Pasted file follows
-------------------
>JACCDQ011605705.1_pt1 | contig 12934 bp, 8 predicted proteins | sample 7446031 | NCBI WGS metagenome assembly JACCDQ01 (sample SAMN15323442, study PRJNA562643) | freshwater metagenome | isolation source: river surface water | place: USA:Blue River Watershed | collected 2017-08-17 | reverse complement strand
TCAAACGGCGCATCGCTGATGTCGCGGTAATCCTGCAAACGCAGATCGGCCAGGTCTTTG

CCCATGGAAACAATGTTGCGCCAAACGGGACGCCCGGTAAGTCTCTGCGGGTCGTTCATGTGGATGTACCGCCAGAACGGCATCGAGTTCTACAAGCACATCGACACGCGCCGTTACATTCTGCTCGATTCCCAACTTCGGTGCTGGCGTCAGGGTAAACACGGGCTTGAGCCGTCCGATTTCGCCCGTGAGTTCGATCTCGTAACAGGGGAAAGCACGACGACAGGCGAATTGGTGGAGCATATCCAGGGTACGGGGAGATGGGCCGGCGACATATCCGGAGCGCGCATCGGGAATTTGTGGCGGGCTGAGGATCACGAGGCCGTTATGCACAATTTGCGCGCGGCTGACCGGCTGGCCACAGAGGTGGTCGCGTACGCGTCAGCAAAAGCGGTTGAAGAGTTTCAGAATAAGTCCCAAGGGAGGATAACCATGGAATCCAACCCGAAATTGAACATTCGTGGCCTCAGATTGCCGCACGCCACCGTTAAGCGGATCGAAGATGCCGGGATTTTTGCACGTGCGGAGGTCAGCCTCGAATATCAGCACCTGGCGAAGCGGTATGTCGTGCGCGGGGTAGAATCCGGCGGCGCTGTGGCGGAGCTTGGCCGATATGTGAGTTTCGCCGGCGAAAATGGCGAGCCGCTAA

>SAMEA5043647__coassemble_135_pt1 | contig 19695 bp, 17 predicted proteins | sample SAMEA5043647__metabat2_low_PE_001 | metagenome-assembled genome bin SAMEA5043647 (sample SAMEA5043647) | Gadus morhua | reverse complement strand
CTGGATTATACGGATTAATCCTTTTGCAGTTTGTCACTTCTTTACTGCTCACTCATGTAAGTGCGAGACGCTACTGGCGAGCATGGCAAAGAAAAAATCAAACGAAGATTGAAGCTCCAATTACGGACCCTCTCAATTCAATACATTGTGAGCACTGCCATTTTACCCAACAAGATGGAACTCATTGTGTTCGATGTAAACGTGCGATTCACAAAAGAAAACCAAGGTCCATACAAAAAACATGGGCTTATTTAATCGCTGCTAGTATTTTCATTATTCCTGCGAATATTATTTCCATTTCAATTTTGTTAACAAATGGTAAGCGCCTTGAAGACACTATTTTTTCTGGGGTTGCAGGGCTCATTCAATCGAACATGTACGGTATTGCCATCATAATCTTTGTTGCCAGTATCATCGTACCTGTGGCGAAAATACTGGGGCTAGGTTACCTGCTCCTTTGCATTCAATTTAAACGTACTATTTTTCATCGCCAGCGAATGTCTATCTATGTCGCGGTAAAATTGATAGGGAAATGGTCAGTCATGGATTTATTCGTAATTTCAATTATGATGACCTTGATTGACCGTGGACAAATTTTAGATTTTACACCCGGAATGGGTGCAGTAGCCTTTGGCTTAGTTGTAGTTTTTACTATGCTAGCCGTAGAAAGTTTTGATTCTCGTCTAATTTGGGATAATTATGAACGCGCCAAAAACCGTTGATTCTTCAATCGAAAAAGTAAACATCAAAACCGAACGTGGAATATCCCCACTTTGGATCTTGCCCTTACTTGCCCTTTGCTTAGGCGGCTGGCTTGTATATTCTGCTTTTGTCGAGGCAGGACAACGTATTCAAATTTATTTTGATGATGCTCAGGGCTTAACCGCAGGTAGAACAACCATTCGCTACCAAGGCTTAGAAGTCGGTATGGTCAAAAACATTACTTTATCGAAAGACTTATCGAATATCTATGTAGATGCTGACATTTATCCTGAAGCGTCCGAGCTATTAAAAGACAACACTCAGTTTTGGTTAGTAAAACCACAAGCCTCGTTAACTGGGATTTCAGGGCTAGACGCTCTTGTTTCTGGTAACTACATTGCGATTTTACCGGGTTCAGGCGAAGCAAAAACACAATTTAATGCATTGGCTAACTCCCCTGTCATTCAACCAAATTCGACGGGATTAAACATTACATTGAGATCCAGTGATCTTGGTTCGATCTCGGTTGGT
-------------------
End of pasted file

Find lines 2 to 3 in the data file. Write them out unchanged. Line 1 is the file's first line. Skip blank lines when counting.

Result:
TCAAACGGCGCATCGCTGATGTCGCGGTAATCCTGCAAACGCAGATCGGCCAGGTCTTTG

CCCATGGAAACAATGTTGCGCCAAACGGGACGCCCGGTAAGTCTCTGCGGGTCGTTCATGTGGATGTACCGCCAGAACGGCATCGAGTTCTACAAGCACATCGACACGCGCCGTTACATTCTGCTCGATTCCCAACTTCGGTGCTGGCGTCAGGGTAAACACGGGCTTGAGCCGTCCGATTTCGCCCGTGAGTTCGATCTCGTAACAGGGGAAAGCACGACGACAGGCGAATTGGTGGAGCATATCCAGGGTACGGGGAGATGGGCCGGCGACATATCCGGAGCGCGCATCGGGAATTTGTGGCGGGCTGAGGATCACGAGGCCGTTATGCACAATTTGCGCGCGGCTGACCGGCTGGCCACAGAGGTGGTCGCGTACGCGTCAGCAAAAGCGGTTGAAGAGTTTCAGAATAAGTCCCAAGGGAGGATAACCATGGAATCCAACCCGAAATTGAACATTCGTGGCCTCAGATTGCCGCACGCCACCGTTAAGCGGATCGAAGATGCCGGGATTTTTGCACGTGCGGAGGTCAGCCTCGAATATCAGCACCTGGCGAAGCGGTATGTCGTGCGCGGGGTAGAATCCGGCGGCGCTGTGGCGGAGCTTGGCCGATATGTGAGTTTCGCCGGCGAAAATGGCGAGCCGCTAA